Anyone traveling on King Street near the Whitfield County Courthouse over the next few days will see the splendor of more than 100 American flags, set on a patch of green by the group United We Stand to celebrate Memorial Day.

"It's an honor to pay tribute to the veterans who served our military," said Lee Oliver, commander of American Legion Post 112 in Dalton. "When you go into the military, you sign a blank check up to and including your life, (and that is) a momentous thing."

The Avenue of Flags began in 1991, and United We Stand places flags in downtown Dalton multiple times per year, including for Memorial Day weekend, said George Lo Greco, who has been part of this ongoing event since its inception. Following the terrorist attacks of Sept. 11, that day was also added to the calendar.

Depending on the holiday, as few as a dozen or as many as 50 or 60 people will assist with the flags, said Oliver, a United States Navy veteran. The Memorial Day flags honor those who have served in the armed services or are serving, as well as those considered missing in action or killed in action.

Because of ongoing renovations to the courthouse roof, the flags are mostly confined to the strip of grass on King Street, said Lo Greco, commander of the Sons of the American Legion in Dalton. The group normally sets out 495 flags, but due to space limitations set out 110 on Friday, he said.

A handful of men from Dalton's American Legion Post were helped by Whitfield County Jail trustees, inmates who have earned the chance to go outside and interact with the public for a brief period, he said. Lo Greco said the group is grateful to Sheriff Scott Chitwood for providing the help.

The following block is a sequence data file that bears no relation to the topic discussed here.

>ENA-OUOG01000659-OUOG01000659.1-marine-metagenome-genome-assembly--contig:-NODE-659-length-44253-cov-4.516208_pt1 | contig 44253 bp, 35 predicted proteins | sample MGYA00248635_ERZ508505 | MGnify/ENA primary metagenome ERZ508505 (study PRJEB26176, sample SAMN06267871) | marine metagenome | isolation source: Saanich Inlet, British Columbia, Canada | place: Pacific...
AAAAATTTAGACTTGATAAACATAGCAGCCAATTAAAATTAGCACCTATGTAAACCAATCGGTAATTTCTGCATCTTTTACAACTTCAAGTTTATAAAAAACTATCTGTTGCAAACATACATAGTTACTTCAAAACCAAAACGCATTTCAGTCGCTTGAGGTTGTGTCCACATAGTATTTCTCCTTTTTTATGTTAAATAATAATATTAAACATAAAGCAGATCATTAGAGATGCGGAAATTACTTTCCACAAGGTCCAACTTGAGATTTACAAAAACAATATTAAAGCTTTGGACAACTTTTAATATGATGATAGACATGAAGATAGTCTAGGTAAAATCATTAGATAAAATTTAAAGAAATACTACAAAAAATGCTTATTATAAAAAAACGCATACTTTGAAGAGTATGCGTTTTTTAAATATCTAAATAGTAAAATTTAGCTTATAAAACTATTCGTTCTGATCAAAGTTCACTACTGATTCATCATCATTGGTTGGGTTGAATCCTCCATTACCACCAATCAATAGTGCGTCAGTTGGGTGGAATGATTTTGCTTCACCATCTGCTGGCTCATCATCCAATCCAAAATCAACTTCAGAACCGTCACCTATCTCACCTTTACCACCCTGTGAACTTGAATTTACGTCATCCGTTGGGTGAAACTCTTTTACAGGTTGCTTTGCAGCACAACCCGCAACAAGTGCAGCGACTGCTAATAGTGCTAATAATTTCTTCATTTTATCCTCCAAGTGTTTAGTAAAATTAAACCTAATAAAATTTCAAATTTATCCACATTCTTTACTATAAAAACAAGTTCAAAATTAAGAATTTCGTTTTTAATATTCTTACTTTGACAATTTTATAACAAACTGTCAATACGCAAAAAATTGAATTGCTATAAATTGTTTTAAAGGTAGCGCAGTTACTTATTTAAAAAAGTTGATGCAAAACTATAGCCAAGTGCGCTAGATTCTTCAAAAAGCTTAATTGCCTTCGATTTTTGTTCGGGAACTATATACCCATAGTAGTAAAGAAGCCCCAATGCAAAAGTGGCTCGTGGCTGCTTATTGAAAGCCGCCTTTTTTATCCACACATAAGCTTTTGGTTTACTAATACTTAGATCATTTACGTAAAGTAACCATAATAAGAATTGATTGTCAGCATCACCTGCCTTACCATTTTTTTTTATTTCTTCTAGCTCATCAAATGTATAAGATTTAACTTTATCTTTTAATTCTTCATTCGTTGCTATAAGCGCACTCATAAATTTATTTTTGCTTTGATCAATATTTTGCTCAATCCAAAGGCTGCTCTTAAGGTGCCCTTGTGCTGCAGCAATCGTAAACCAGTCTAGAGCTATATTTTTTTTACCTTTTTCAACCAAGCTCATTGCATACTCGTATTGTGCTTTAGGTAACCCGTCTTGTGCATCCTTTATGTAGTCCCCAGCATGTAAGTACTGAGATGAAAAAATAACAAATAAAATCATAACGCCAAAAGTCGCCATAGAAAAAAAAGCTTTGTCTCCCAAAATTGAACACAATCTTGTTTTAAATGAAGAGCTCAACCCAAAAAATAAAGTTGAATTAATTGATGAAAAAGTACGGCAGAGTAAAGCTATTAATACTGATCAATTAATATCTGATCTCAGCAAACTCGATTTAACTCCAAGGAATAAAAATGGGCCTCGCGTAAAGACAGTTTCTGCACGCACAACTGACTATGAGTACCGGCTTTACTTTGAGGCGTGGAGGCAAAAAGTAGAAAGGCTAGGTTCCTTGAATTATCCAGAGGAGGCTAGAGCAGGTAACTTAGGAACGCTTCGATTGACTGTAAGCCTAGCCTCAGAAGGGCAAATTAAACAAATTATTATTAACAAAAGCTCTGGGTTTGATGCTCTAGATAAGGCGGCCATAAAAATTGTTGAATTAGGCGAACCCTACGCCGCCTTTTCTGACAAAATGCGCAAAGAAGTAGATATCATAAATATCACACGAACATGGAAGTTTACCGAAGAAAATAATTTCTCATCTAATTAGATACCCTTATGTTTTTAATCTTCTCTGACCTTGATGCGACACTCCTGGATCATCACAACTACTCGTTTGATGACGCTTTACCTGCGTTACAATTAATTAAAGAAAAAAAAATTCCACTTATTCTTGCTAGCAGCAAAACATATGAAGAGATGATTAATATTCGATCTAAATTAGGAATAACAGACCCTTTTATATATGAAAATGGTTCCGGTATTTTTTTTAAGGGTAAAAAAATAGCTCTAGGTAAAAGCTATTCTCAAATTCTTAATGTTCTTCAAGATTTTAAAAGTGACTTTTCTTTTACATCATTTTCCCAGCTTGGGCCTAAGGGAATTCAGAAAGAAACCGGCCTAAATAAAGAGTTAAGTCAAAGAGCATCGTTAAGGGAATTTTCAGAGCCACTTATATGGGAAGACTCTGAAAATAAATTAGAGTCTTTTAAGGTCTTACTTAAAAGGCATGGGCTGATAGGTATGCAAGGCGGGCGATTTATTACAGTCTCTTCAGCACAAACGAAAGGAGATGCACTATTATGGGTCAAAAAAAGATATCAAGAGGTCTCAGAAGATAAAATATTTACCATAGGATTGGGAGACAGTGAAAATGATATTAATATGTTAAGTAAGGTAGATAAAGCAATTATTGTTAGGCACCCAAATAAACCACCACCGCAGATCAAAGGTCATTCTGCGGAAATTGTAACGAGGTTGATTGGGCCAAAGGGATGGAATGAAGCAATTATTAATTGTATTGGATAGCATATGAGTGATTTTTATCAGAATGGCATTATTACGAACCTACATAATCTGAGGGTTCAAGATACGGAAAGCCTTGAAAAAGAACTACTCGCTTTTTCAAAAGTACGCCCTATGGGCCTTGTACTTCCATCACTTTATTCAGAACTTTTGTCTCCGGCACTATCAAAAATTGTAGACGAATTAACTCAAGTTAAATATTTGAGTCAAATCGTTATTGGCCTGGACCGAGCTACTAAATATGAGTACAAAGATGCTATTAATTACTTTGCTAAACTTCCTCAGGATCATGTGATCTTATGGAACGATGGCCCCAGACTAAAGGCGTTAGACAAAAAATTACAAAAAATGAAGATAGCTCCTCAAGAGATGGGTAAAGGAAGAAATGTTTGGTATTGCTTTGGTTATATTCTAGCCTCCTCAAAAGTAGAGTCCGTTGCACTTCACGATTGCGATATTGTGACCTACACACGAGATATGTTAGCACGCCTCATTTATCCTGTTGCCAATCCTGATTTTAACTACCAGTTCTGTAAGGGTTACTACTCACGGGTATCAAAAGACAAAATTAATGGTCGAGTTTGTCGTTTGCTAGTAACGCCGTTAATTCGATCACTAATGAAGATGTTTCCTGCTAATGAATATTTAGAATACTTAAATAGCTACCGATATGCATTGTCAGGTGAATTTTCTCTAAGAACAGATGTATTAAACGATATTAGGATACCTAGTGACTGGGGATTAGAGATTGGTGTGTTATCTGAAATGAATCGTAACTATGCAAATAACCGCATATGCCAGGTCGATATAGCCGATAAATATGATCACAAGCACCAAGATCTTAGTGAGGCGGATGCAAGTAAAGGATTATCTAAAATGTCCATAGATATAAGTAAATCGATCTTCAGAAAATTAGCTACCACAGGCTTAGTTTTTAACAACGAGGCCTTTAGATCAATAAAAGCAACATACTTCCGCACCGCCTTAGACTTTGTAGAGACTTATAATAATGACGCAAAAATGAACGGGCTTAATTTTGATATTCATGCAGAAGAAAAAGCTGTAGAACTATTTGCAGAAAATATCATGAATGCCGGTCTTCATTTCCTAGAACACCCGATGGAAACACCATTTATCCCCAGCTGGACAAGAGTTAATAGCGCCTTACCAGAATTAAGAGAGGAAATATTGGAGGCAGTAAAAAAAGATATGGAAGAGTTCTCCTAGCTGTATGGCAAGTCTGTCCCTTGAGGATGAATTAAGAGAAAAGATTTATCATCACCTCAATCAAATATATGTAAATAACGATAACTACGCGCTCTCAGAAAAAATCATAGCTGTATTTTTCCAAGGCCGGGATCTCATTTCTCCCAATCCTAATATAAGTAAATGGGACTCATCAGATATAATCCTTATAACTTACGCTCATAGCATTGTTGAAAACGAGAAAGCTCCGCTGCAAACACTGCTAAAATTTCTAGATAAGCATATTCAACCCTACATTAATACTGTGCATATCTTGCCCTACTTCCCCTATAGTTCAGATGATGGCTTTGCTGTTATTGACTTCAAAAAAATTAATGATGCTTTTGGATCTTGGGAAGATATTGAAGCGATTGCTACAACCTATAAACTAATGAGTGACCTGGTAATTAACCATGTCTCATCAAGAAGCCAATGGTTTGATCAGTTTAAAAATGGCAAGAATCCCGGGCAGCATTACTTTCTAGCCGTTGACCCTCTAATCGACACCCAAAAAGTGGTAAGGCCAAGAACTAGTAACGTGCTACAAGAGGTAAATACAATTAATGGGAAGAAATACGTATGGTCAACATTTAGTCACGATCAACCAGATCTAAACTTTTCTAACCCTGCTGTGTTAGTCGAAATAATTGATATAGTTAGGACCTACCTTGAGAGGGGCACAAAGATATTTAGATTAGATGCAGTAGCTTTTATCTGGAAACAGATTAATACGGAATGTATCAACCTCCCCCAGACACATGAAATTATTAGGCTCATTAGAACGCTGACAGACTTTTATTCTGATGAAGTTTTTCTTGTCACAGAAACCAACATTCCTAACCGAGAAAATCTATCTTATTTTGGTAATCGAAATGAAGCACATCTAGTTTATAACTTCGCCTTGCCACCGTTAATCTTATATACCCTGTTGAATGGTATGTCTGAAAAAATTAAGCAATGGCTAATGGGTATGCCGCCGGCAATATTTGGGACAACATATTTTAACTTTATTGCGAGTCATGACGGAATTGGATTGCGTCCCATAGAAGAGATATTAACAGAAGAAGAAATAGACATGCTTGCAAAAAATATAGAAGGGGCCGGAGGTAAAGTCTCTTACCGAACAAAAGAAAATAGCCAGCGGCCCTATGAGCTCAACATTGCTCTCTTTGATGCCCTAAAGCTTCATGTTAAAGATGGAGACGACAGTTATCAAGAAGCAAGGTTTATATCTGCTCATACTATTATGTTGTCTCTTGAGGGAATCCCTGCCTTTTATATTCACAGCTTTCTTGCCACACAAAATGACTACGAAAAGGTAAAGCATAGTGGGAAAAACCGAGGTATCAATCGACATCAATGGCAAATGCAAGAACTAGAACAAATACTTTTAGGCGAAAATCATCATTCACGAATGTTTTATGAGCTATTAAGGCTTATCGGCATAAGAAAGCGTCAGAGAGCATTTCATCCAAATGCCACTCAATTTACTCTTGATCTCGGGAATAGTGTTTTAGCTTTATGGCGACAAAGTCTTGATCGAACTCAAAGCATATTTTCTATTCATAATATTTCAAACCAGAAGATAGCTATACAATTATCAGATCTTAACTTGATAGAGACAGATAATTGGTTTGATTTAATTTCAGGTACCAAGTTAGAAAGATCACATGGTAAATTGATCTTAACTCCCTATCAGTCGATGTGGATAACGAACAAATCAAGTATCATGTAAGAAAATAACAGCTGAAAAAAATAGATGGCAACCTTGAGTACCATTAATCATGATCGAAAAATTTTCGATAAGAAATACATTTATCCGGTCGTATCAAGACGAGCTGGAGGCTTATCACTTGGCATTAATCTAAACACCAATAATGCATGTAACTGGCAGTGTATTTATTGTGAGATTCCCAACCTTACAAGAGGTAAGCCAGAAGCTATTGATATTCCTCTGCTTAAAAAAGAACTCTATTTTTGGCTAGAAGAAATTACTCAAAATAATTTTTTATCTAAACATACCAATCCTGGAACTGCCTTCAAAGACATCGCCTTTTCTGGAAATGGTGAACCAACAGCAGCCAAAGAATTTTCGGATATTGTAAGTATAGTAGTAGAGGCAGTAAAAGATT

In the future, and perhaps as soon as this year, United We Stand hopes to expand its holiday flag operations to the Dalton Green park next to the courthouse, Lo Greco said.

He also wants to change all their flags to nylon from cotton, because nylon only takes 30 minutes of sun and wind to dry out when wet, while the cotton flags require as much as three days to dry, he said. All 110 flags placed for Memorial Day weekend are nylon.

There will be a Memorial Day service at 10 a.m. Monday inside American Legion Post 112 (1118 N. Glenwood Ave.), which will include a three-rifle-volley salute, the playing of "Taps" and reading of the names of Whitfield County veterans who died in the past year, Lo Greco said. The public is invited, but health guidelines to protect everyone from the new coronavirus (COVID-19), such as social distancing and wearing of masks, will be practiced. Anyone feeling symptoms of COVID-19 is asked to remain at home.

"Veterans will tell you they are not heroes, but they did walk with heroes" while they served, and they never forget their comrades who didn't make it back, he said. Holidays like Memorial Day can be therapeutic, as "we celebrate all those heroes."

The flags will remain up through Memorial Day before being taken down Tuesday at noon. Friday morning's ceremony concluded with the Pledge of Allegiance and a prayer.

"Civilians have no idea" the sacrifices those in the armed services make, "because they never made that commitment of a blank check," said Lo Greco, who served in the United States Marine Corps. That promise of service "has no expiration date," either, he said.

The commitment is "never over, even out of uniform," Oliver seconded. "We continue to serve our community."

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